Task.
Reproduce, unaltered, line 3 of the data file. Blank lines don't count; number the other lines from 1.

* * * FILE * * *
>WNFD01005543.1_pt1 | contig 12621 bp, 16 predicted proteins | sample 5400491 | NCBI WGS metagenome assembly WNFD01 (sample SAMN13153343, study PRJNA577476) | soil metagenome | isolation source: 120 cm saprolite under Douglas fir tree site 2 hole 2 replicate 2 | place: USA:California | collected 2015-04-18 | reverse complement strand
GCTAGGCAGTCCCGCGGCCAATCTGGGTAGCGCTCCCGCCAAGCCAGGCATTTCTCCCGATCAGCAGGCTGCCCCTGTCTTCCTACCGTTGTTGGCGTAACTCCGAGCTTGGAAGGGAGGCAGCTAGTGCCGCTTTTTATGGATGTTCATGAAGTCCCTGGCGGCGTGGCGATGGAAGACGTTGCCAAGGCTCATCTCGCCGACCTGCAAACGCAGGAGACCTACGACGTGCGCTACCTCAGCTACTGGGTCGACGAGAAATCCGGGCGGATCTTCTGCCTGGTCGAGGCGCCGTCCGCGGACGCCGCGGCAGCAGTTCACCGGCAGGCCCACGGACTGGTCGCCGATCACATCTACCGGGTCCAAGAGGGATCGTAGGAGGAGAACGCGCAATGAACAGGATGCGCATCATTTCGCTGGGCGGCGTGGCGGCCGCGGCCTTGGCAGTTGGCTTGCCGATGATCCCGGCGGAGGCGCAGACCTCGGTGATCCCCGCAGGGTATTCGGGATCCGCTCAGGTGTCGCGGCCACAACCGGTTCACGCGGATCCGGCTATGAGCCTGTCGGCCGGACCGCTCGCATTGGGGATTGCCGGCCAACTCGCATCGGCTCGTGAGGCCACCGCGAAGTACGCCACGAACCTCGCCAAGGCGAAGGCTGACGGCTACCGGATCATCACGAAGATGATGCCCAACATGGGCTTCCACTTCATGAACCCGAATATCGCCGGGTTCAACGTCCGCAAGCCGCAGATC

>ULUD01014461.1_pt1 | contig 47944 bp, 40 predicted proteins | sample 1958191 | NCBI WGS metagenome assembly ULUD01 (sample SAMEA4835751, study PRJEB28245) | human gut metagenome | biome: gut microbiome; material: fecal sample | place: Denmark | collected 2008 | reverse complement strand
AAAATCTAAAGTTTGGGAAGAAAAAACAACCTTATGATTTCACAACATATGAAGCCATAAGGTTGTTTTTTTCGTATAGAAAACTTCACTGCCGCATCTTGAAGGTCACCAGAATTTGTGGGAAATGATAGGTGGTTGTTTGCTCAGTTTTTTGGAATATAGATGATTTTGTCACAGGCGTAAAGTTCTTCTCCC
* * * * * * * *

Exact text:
>ULUD01014461.1_pt1 | contig 47944 bp, 40 predicted proteins | sample 1958191 | NCBI WGS metagenome assembly ULUD01 (sample SAMEA4835751, study PRJEB28245) | human gut metagenome | biome: gut microbiome; material: fecal sample | place: Denmark | collected 2008 | reverse complement strand